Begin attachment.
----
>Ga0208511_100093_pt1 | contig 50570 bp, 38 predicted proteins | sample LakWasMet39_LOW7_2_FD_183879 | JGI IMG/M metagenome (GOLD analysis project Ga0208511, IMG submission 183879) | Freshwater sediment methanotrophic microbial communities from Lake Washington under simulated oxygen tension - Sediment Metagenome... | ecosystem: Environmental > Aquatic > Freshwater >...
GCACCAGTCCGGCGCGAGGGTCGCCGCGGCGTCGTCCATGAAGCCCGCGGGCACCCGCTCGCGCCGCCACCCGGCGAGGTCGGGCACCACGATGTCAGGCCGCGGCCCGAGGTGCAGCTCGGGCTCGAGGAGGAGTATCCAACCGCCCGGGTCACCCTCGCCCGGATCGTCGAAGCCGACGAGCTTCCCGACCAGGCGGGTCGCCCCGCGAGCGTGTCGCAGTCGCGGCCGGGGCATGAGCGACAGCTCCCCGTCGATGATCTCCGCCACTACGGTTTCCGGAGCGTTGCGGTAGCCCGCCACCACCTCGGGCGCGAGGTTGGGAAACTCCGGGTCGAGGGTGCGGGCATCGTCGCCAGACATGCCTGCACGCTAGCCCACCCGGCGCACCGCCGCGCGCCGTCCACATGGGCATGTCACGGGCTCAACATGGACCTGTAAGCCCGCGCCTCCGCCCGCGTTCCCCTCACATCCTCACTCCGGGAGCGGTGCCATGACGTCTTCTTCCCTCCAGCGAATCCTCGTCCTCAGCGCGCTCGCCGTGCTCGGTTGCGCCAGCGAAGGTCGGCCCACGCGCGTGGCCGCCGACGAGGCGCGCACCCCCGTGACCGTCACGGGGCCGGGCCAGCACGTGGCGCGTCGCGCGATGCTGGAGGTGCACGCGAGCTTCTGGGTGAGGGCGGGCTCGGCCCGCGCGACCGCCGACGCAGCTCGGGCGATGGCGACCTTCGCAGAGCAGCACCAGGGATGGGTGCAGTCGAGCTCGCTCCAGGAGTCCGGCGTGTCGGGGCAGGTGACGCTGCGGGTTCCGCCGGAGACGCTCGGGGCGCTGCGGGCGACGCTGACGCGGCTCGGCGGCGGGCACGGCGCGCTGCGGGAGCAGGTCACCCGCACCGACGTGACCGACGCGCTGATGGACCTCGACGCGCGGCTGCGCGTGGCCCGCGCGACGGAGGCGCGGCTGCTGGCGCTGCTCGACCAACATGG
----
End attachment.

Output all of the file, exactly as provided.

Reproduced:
>Ga0208511_100093_pt1 | contig 50570 bp, 38 predicted proteins | sample LakWasMet39_LOW7_2_FD_183879 | JGI IMG/M metagenome (GOLD analysis project Ga0208511, IMG submission 183879) | Freshwater sediment methanotrophic microbial communities from Lake Washington under simulated oxygen tension - Sediment Metagenome... | ecosystem: Environmental > Aquatic > Freshwater >...
GCACCAGTCCGGCGCGAGGGTCGCCGCGGCGTCGTCCATGAAGCCCGCGGGCACCCGCTCGCGCCGCCACCCGGCGAGGTCGGGCACCACGATGTCAGGCCGCGGCCCGAGGTGCAGCTCGGGCTCGAGGAGGAGTATCCAACCGCCCGGGTCACCCTCGCCCGGATCGTCGAAGCCGACGAGCTTCCCGACCAGGCGGGTCGCCCCGCGAGCGTGTCGCAGTCGCGGCCGGGGCATGAGCGACAGCTCCCCGTCGATGATCTCCGCCACTACGGTTTCCGGAGCGTTGCGGTAGCCCGCCACCACCTCGGGCGCGAGGTTGGGAAACTCCGGGTCGAGGGTGCGGGCATCGTCGCCAGACATGCCTGCACGCTAGCCCACCCGGCGCACCGCCGCGCGCCGTCCACATGGGCATGTCACGGGCTCAACATGGACCTGTAAGCCCGCGCCTCCGCCCGCGTTCCCCTCACATCCTCACTCCGGGAGCGGTGCCATGACGTCTTCTTCCCTCCAGCGAATCCTCGTCCTCAGCGCGCTCGCCGTGCTCGGTTGCGCCAGCGAAGGTCGGCCCACGCGCGTGGCCGCCGACGAGGCGCGCACCCCCGTGACCGTCACGGGGCCGGGCCAGCACGTGGCGCGTCGCGCGATGCTGGAGGTGCACGCGAGCTTCTGGGTGAGGGCGGGCTCGGCCCGCGCGACCGCCGACGCAGCTCGGGCGATGGCGACCTTCGCAGAGCAGCACCAGGGATGGGTGCAGTCGAGCTCGCTCCAGGAGTCCGGCGTGTCGGGGCAGGTGACGCTGCGGGTTCCGCCGGAGACGCTCGGGGCGCTGCGGGCGACGCTGACGCGGCTCGGCGGCGGGCACGGCGCGCTGCGGGAGCAGGTCACCCGCACCGACGTGACCGACGCGCTGATGGACCTCGACGCGCGGCTGCGCGTGGCCCGCGCGACGGAGGCGCGGCTGCTGGCGCTGCTCGACCAACATGG